Into Thin Air

Into Thin Air, by Jon Krakauer  ★★★★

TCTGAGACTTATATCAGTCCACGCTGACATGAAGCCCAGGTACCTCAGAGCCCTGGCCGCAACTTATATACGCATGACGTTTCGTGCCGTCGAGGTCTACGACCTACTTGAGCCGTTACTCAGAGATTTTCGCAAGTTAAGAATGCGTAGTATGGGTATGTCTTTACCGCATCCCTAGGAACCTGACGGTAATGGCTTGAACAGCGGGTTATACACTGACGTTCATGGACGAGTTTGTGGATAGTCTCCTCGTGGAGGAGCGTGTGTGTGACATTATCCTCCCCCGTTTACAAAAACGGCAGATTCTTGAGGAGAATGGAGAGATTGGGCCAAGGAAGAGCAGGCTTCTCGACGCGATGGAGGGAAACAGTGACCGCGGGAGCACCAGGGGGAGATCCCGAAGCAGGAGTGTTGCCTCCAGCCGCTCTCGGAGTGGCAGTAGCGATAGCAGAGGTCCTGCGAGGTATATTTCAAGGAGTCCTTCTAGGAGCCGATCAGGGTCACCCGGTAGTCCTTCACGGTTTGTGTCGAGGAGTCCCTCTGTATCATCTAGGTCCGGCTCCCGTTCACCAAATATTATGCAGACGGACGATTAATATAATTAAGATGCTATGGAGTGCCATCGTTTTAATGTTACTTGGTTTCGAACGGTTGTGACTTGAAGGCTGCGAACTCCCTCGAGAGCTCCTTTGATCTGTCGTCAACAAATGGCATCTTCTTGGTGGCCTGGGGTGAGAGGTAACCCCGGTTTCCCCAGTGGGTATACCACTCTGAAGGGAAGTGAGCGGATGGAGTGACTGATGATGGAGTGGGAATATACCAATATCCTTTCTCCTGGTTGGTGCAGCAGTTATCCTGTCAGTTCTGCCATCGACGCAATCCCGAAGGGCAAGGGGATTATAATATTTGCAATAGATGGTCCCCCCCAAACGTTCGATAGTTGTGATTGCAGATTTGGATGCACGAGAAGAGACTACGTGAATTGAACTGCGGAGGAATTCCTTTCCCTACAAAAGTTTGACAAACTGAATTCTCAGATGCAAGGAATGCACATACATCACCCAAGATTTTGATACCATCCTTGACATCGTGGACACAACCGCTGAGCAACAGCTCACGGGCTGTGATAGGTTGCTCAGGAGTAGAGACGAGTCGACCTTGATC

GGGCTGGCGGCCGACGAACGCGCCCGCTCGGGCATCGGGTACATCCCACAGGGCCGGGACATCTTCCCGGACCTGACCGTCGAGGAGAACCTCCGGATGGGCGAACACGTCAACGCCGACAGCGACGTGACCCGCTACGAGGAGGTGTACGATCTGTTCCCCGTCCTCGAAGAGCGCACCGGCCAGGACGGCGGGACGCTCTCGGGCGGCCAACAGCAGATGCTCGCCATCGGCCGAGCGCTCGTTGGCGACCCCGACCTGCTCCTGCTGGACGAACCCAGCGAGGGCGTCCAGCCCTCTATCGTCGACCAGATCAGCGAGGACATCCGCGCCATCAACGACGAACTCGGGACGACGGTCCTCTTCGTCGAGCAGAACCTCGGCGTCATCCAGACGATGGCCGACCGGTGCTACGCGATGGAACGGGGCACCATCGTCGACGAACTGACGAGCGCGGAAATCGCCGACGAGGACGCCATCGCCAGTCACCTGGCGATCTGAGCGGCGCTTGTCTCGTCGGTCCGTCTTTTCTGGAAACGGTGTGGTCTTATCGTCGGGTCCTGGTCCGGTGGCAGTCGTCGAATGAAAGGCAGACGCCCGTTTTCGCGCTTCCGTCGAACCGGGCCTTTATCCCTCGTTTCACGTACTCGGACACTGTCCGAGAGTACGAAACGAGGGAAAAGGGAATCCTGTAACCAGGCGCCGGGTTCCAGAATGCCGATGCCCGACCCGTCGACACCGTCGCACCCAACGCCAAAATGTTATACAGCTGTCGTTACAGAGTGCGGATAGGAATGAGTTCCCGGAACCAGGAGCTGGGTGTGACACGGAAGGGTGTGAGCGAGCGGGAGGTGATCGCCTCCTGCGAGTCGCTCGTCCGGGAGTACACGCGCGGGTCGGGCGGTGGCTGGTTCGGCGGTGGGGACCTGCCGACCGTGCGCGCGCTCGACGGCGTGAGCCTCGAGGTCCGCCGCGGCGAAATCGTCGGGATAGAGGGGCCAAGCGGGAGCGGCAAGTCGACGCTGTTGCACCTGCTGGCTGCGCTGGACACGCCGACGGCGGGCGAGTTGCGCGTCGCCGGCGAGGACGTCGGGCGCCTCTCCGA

Into Thin Air is the account by Jon Krakauer, a reporter working for Outside Magazine, chronicling a climb on Mt. Everest. Krakauer, who was originally slated to climb with a group called Mountain Madness, based in Seattle and directed with Scott Fischer, was then switched to a group called Adventure Consultants, based in New Zealand and directed by Rob Hall. This book is a blow-by-blow account of the approach, climb, and disaster that occurred on the summit day, leading to the deaths of Fischer, Hall, as well as four other people. While Fischer and Hall were quite accomplished climbers and experienced with Everest, major decision errors, and arrogance, led to the catastrophes that occurred. Firstly, both groups took extreme pride in getting anybody with any experience at all up the mountain. Secondly, neither group followed their own rules. Neither would fix lines, expecting the other team, or, two other completely inept and inexperienced teams, to fix the ropes, and neither obeyed their own decision to turn back at a certain hour if the summit wasn’t achieved. In addition, there were simply too many people on the mountain attempting the summit push at one time to allow for speed, efficiency, and safety. It was a perfect setup for disaster. Understandably, clients pay reasonably high fees to be personally escorted to the summit of Everest, but, when one needs to be carried and dragged to the summit, as happened with Doug Hansen and Sandy Pittman, it defies the honor of actually having climbed the mountain. One of the guides, Anatoli Boukreev, a Russian climber of unbelievable fitness, came under the harsh scrutiny of Mr. Krakauer for reportedly abandoning several clients to look after his own personal safety, even though it was Boukreev’s personal valor that saved several clients, Pittman and Fox from otherwise sure death. Boukreev actually wrote a book The Climb to defend his own actions. Criticism of Krakauer’s writing, and failure to also look out for his fellow climbers by going ahead of the rest of the team. Part of this was understandable, as the rest of the team was not in good fitness and did not belong on the mountain, or should have turned back long ago. It has been argued that Krakauer’s slick journalistic prose tended to minimalize his faults and accentuate others, though I didn’t sense that this was domineering. Certainly, constructive criticism looks at the climbing errors, which occurred in virtually everybody on the mountain, rather than a single person. So you might ask, did they learn their lessons? I don’t think so. Get into the expedition groups’ websites (http://www.adventureconsultants.co.nz/AdventureInternational/ & http://www.mountainmadness.com/ ) and you will find that they are continuing this madness. You can even sign up for a several-month ski expedition to the South or the North Pole! Not a good idea. Everest, and even smaller peaks, like Denali or even Rainier, should be limited to those who climb on a regular basis and have a clue how to do advanced rescue and techniques of the mountain. A recent catastrophe on Rainier was exactly this sort of thing–poorly prepared clients who went through a short class on self-arrest and knot tying being dragged up a capricious and unpredictable mountain.